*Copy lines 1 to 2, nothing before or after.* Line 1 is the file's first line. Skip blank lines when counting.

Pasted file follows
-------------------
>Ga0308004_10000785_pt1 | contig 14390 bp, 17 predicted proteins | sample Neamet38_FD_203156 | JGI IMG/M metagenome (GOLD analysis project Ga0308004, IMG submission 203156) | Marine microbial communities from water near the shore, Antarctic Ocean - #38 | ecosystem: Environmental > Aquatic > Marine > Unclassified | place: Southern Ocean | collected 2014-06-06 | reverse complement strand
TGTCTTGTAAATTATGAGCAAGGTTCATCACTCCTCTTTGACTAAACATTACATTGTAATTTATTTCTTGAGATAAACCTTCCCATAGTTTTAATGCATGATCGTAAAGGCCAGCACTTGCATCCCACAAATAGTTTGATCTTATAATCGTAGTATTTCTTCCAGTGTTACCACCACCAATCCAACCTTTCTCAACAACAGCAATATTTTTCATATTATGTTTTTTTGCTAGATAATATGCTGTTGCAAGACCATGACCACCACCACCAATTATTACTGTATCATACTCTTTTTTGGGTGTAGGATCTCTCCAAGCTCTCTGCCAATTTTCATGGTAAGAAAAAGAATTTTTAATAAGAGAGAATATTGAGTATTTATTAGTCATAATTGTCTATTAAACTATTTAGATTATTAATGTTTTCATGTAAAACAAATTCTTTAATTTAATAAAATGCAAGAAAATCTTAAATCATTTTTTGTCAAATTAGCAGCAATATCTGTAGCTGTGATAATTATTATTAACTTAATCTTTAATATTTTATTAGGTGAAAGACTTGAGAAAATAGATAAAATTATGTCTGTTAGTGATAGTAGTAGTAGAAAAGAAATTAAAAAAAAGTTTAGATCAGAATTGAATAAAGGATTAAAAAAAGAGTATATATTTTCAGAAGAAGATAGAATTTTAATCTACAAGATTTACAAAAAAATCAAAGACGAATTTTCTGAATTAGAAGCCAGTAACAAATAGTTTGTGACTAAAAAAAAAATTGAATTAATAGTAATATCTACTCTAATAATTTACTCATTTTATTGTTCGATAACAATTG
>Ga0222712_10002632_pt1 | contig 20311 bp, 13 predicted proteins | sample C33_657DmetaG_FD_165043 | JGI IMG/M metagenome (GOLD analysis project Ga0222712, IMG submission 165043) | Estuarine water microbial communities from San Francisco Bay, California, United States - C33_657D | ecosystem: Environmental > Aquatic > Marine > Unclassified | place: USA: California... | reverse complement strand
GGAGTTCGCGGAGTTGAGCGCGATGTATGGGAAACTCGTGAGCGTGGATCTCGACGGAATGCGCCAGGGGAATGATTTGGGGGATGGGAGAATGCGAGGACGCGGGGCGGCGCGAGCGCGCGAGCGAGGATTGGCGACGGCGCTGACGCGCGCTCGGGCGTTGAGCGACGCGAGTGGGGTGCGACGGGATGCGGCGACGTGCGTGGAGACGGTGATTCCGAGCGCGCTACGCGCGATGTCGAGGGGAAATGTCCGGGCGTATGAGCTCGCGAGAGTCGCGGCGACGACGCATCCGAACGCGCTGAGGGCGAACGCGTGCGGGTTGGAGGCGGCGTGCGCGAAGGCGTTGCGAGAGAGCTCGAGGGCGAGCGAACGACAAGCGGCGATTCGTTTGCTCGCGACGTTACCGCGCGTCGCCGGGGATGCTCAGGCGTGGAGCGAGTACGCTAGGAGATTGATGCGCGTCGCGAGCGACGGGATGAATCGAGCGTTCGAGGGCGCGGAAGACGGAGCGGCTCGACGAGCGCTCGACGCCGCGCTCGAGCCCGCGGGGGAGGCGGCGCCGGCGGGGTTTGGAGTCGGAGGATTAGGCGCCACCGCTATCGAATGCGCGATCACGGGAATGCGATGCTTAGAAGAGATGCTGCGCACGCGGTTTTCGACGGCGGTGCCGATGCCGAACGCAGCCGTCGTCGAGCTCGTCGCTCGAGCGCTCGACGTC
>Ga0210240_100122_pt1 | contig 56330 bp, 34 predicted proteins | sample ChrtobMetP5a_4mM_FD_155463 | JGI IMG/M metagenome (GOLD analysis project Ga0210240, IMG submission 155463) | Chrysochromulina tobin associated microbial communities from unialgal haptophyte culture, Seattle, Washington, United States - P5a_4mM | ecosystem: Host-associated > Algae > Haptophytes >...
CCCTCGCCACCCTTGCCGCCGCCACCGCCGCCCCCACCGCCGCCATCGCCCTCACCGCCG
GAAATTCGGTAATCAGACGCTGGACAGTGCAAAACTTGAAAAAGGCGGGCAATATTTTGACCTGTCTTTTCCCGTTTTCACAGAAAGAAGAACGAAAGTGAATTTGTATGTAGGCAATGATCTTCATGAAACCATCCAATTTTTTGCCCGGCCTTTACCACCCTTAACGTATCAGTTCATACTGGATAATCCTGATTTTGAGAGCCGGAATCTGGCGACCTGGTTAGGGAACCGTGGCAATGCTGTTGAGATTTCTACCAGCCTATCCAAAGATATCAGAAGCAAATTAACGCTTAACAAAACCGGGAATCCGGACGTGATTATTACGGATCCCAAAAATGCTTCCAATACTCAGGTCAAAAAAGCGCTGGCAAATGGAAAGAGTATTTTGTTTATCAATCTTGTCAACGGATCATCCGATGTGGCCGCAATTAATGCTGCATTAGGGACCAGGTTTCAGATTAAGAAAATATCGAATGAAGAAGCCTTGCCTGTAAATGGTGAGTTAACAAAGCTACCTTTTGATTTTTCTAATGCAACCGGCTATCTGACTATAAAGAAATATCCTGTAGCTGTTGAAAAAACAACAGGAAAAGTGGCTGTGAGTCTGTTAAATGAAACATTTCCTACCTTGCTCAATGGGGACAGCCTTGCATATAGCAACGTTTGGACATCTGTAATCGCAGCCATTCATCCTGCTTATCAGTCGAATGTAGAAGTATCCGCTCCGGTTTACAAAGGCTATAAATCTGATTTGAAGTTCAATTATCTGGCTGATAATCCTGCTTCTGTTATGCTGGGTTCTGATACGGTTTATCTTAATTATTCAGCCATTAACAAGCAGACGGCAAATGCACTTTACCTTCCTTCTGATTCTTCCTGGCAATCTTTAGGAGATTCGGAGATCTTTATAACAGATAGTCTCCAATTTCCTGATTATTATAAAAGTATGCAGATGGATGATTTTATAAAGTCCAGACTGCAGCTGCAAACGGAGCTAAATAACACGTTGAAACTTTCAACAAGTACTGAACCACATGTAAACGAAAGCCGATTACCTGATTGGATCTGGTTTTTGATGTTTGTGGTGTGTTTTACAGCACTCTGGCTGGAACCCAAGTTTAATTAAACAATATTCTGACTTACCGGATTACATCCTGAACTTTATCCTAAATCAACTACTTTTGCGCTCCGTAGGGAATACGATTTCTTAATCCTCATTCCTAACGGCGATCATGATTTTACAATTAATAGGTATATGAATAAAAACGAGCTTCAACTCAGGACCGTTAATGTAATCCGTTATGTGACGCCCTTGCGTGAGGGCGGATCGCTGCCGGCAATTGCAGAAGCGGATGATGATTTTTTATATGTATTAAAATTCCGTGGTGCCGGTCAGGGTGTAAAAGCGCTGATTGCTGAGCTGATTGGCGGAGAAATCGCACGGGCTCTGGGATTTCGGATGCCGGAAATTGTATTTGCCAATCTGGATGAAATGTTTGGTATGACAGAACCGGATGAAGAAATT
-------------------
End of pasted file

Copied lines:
>Ga0308004_10000785_pt1 | contig 14390 bp, 17 predicted proteins | sample Neamet38_FD_203156 | JGI IMG/M metagenome (GOLD analysis project Ga0308004, IMG submission 203156) | Marine microbial communities from water near the shore, Antarctic Ocean - #38 | ecosystem: Environmental > Aquatic > Marine > Unclassified | place: Southern Ocean | collected 2014-06-06 | reverse complement strand
TGTCTTGTAAATTATGAGCAAGGTTCATCACTCCTCTTTGACTAAACATTACATTGTAATTTATTTCTTGAGATAAACCTTCCCATAGTTTTAATGCATGATCGTAAAGGCCAGCACTTGCATCCCACAAATAGTTTGATCTTATAATCGTAGTATTTCTTCCAGTGTTACCACCACCAATCCAACCTTTCTCAACAACAGCAATATTTTTCATATTATGTTTTTTTGCTAGATAATATGCTGTTGCAAGACCATGACCACCACCACCAATTATTACTGTATCATACTCTTTTTTGGGTGTAGGATCTCTCCAAGCTCTCTGCCAATTTTCATGGTAAGAAAAAGAATTTTTAATAAGAGAGAATATTGAGTATTTATTAGTCATAATTGTCTATTAAACTATTTAGATTATTAATGTTTTCATGTAAAACAAATTCTTTAATTTAATAAAATGCAAGAAAATCTTAAATCATTTTTTGTCAAATTAGCAGCAATATCTGTAGCTGTGATAATTATTATTAACTTAATCTTTAATATTTTATTAGGTGAAAGACTTGAGAAAATAGATAAAATTATGTCTGTTAGTGATAGTAGTAGTAGAAAAGAAATTAAAAAAAAGTTTAGATCAGAATTGAATAAAGGATTAAAAAAAGAGTATATATTTTCAGAAGAAGATAGAATTTTAATCTACAAGATTTACAAAAAAATCAAAGACGAATTTTCTGAATTAGAAGCCAGTAACAAATAGTTTGTGACTAAAAAAAAAATTGAATTAATAGTAATATCTACTCTAATAATTTACTCATTTTATTGTTCGATAACAATTG